It wasn't the sight of German troops marching into France last week, the first German soldiers to be stationed there in peacetime. They came by invitation, a symbolic gesture to buttress President Nicolas Sarkozy's statement at a summit with German Chancellor Angela Merkel that "We will defend the euro, because the euro is Europe."
It is the euro crisis that explains Germany's new pre-eminence. The most obvious main effect of the financial crisis has been to reveal the fragility of the euro. But lurking behind that is a deeper reality: that Germany's growing economic dominance of the eurozone implies a parallel political power that Germany's leaders are increasingly ready to wield in the national rather than the European interest.
Not only are Europe's other leaders becomingly uncomfortably aware of this new German attitude but some are prepared to say so openly.
"I am concerned that in Germany, the federal and local authorities are slowly losing sight of the European common good," Eurogroup Chairman Jean-Claude Juncker said last month in an interview with Germany's Rheinischer Merkur.
Juncker is often dismissed because he is the long-standing prime minister of tiny Luxembourg. But he has been at the top level of European politics for more than two decades, as premier since 1995 and as finance minister since 1989. The only man still in office who was at the birth of Europe's Maastricht Treaty and at the negotiations that led to the euro, nobody else has a fraction of Juncker's experience.
Last week, Juncker put forward a possible solution to the euro crisis; that instead of each country issuing its own national bonds denominated in euros, there should be a single E-bond, guaranteed by all the euro members. That would, at a stroke, end the wild gyrations of interest rates being demanded by the markets for different countries. It could also be structured in a way that would reflect the current weakness of countries like Greece and Ireland by discounting the conversion rate from national bonds to E-bonds.
Juncker launched his plan with Italian Finance Minister Giulio Tremonti (the only minister in Berlusconi's government to command widespread respect) but Germany rejected it out of hand.
"Germany's thinking was a bit simplistic on this," Juncker then told Die Zeit. "They are rejecting an idea before studying it. This is very strange. This way of creating taboo areas in Europe and not dealing with others' ideas is a very un-European way of dealing with European matters."
This isn't the first time Germany's heavy-handed ways have inspired public rebuke from an EU partner. When Germany agreed to co-finance a pipeline under the Baltic Sea to import Russian natural gas, while avoiding the land-based pipelines through Poland and Ukraine, Polish Foreign Minister Radosław Sikorski likened it to the Molotov-Ribbentrop pact of 1939, when Hitler and Stalin secretly agreed to carve up Poland between them.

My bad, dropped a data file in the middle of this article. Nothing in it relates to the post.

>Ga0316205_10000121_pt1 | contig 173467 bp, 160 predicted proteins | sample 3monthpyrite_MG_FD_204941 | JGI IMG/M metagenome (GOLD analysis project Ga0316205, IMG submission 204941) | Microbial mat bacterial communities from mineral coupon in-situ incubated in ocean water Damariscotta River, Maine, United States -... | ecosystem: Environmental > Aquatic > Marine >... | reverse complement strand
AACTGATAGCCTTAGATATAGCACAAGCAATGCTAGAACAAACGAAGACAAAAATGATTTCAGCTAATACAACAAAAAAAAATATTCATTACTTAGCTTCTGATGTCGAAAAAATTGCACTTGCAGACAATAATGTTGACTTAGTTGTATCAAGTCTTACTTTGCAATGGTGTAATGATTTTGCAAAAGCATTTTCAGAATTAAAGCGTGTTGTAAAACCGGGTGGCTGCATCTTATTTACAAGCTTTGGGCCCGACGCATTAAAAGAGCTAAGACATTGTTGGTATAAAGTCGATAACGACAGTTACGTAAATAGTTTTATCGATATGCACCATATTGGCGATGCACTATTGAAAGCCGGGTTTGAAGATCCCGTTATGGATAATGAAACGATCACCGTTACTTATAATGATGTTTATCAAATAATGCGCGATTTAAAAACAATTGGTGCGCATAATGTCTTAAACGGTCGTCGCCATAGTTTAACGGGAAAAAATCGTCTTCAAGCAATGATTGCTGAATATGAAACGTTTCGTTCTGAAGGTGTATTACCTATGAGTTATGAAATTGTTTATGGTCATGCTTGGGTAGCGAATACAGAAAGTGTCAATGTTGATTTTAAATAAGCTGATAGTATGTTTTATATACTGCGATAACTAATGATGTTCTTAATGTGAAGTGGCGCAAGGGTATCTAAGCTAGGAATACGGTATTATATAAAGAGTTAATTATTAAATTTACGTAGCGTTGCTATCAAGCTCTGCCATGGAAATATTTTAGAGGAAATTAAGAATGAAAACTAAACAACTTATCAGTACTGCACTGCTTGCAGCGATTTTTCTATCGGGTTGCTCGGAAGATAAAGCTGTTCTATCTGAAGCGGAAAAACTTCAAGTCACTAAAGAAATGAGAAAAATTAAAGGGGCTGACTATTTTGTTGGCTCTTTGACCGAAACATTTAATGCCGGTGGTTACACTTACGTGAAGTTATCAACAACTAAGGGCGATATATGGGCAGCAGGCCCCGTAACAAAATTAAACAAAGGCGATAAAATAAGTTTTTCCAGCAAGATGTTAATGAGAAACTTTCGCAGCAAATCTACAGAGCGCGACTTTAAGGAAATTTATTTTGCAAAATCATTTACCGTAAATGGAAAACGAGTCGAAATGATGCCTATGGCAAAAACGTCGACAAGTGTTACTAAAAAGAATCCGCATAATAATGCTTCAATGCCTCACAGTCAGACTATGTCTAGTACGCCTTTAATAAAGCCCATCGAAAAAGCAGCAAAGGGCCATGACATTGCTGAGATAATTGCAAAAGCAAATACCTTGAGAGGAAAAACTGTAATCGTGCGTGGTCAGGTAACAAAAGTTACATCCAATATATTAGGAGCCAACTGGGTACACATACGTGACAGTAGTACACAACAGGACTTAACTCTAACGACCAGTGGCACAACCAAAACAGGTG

Then former German Chancellor Helmut Schmidt celebrated his 92nd birthday last week by giving an interview in which he said "the present German government is composed of people who are learning their business on the job. They have no previous experience in world political affairs or in world economic affairs."
Schmidt went on to say of Germany's central bankers, "In their innermost heart they are reactionaries. They tend to act and react too much under the aspect of national interests and haven't understood the strategic necessity of European integration."
No other European leader has forgotten that the first euro-crisis in Greece last spring exploded out of control because Merkel refused to act while awaiting the result of regional German election. The result was furiously anti-German newspaper headlines in Athens and magazine covers that depicted Merkel wearing a Hitler moustache.
In November, it was Germany that triggered the latest euro-crisis over Ireland, when Germany began insisting publicly that Ireland apply for EU bailout funds, rather than risk embarrassment to German banks exposed to Irish debts.
Merkel's stance "hasn't been helpful," Irish Prime Minister Brian Cowen told the Irish Independent on Nov. 12, nine days before Ireland was driven to seek the bailout.
On Dec. 3, Spanish Finance Minister Elena Salgado said Spain "absolutely" didn't need a bailout and urged the German public "to think in terms of Europe" when it considers how to react to the financial crisis. "The euro has been good for us but also good for Germany," she added. She was responding to leaks from the German Finance Ministry that German officials wanted Portugal and Spain to apply for the Irish-style bailout.
Luxembourg, Ireland and Portugal may be small countries but when big countries like Poland and Spain mutter about Germany throwing its weight around Europe has a problem. Asked in his interview whether Merkel understood this, Schmidt replied, "My feeling is that Merkel doesn't know she does it."
Everybody else does. And this is becoming a problem as European leaders prepare for this week's summit. It will seek to address the core problem of the eurozone; that Germany's massive trade surpluses with its EU partners means that Germany is playing the same role toward Europe that China plays to the United States. The imbalances are unsustainable but perhaps understandably in its new growth-driven mood of self-confidence, that isn't something Germany wants to hear.
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